July 3, 2010 7:30pm
So, there I was, cigar in hand with camera in tote. I was walking down Pennsylvania Avenue, in the Georgetown section of the District of Columbia. After a fun and fulfilled day of taking pictures in DC, I was heading home and observed a traffic stop. I put out my cigar and started to take pictures from across the street.
I was to take a few shots and move on, but that’s not what happened, far from that. I was asked for “security reasons” why I was taking pictures. I told the officer that I just wanted to collect pictures of the traffic stop for a collection, he asked for ID and in return I asked “am I being detained or am I free to leave” after dancing around the question, he finally stated that I was free to go. As he walked away another officer stated that I was being detained and that I needed to provide identification. She told me to put me camera away and stop recoding.
WAIT, all of the premise that I was taking pictures of a traffic stop?
I was told by four officers that it is “illegal and unlawful” to take pictures of people without prior consent on a public street, and unlawful to take pictures of the police without authorization from the DCPD PIO (Public Information Officer).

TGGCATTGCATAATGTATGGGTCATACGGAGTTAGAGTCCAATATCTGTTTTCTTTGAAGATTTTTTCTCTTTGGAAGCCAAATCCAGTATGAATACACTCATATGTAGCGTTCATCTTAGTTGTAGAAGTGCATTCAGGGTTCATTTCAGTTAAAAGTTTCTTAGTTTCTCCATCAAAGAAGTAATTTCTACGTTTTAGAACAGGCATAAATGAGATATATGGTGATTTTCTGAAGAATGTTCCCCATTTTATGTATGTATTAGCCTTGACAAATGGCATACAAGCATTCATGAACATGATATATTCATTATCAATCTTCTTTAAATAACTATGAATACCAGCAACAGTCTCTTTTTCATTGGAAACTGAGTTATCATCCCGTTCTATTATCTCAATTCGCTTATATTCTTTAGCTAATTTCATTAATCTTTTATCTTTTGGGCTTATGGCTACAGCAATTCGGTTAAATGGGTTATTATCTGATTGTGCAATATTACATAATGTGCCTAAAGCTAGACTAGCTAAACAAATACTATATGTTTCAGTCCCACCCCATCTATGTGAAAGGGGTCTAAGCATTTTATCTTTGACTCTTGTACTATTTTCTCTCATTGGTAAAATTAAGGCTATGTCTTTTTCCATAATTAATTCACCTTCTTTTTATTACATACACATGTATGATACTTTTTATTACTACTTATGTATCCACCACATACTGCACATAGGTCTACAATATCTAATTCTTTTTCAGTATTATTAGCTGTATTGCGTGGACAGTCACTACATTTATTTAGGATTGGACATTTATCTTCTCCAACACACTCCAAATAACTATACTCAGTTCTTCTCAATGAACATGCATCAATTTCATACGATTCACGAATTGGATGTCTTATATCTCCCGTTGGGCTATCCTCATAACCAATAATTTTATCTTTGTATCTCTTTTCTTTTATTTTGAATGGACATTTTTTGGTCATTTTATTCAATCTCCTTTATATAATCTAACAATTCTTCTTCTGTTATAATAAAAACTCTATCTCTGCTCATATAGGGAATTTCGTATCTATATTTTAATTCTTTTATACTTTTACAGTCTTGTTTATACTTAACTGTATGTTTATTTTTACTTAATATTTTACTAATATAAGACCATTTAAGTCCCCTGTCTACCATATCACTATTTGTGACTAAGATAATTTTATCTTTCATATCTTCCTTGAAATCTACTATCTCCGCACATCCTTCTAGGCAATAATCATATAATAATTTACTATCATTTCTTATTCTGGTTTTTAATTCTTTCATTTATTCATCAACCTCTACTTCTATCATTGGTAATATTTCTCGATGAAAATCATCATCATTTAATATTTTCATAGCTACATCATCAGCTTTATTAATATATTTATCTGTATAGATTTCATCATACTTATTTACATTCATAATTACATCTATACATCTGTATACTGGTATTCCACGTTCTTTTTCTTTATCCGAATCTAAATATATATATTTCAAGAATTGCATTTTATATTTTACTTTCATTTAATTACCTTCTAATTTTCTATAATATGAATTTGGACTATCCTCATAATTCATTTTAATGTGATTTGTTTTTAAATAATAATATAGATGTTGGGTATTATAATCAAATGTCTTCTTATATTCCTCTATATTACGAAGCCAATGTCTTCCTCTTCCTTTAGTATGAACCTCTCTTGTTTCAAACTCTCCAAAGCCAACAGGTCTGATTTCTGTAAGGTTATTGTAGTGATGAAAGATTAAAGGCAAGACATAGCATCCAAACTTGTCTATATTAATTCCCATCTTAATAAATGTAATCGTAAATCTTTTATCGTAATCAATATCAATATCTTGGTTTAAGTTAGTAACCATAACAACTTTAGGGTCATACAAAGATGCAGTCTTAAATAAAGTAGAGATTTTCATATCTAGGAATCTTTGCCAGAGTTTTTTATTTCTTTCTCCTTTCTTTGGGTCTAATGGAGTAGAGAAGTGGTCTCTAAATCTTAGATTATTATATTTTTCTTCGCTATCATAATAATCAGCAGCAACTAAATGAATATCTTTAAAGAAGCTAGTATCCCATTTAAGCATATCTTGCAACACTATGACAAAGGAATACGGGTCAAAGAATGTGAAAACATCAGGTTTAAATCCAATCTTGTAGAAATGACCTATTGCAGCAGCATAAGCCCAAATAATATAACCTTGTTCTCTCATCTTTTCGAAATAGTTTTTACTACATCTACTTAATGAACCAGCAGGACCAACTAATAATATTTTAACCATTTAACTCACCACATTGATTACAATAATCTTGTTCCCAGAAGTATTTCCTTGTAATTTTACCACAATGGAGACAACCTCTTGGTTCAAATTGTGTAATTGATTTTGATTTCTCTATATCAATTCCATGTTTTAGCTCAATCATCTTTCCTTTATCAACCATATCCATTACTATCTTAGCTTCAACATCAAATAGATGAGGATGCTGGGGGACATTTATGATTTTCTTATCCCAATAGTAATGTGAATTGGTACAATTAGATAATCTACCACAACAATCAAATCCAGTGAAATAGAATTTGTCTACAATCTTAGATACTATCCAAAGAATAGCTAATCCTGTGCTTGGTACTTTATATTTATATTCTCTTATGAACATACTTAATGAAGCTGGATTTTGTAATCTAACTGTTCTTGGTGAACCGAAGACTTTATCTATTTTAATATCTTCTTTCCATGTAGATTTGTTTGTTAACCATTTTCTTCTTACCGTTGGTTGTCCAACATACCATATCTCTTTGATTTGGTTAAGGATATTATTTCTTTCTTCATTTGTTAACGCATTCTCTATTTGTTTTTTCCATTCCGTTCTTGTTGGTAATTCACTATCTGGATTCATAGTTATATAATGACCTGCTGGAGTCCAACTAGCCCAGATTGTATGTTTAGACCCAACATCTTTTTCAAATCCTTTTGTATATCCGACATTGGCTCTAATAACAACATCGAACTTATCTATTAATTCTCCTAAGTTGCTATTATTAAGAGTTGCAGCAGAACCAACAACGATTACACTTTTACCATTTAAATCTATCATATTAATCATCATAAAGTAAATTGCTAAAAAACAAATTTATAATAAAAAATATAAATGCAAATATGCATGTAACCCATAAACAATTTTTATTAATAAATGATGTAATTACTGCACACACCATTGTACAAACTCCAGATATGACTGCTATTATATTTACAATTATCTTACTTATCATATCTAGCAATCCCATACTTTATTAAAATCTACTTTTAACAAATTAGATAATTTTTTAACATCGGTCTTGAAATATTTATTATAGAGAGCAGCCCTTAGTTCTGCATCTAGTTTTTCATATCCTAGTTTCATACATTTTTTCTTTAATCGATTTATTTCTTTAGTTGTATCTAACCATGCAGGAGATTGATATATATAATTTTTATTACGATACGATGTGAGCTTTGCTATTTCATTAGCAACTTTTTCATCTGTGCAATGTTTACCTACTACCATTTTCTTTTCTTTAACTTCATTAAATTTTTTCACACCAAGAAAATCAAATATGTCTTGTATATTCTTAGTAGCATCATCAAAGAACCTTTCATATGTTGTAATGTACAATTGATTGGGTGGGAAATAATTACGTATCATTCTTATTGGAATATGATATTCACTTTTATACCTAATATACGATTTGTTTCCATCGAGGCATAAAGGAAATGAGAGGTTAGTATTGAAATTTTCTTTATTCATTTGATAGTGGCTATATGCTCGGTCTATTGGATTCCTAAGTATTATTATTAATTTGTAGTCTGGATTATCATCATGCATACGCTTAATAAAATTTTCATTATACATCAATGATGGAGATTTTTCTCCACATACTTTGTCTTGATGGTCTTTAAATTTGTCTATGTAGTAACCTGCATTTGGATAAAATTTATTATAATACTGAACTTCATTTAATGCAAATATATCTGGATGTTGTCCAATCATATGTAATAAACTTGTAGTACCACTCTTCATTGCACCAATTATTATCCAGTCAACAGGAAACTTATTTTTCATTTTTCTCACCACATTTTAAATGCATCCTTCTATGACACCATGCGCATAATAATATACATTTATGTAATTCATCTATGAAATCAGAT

That of course is false, in public people do not have an expectation of privacy.
I was also told that I could not “record people, you need permission first” and one officer was quick to say “you don’t have mine”. Whats funny is the officer that informed me that I could not record people, pulled out her camera phone and started to audio and video recorded me. So, did she break the “law” that does not exist? The reality is , Washington, DC is a one party consent “state” in accordance with D.C. Code Ann. § 23-542. In a nut shell, this means as long as one party consents to the conversation being recorded (self) you can record.
Even supervisors were on the wagon, not knowing the laws that they swore to in force.
When all said and done I was detained, my information ran through NCIC and publicly embarrassed, by 4 police vehicles, and 10 officers. Oh, did I mention that DC has a extremely high crime rate? Four of the six officers that we hanging out could have been responding to calls for assistance, yet they were wasting time and tax payer dollars.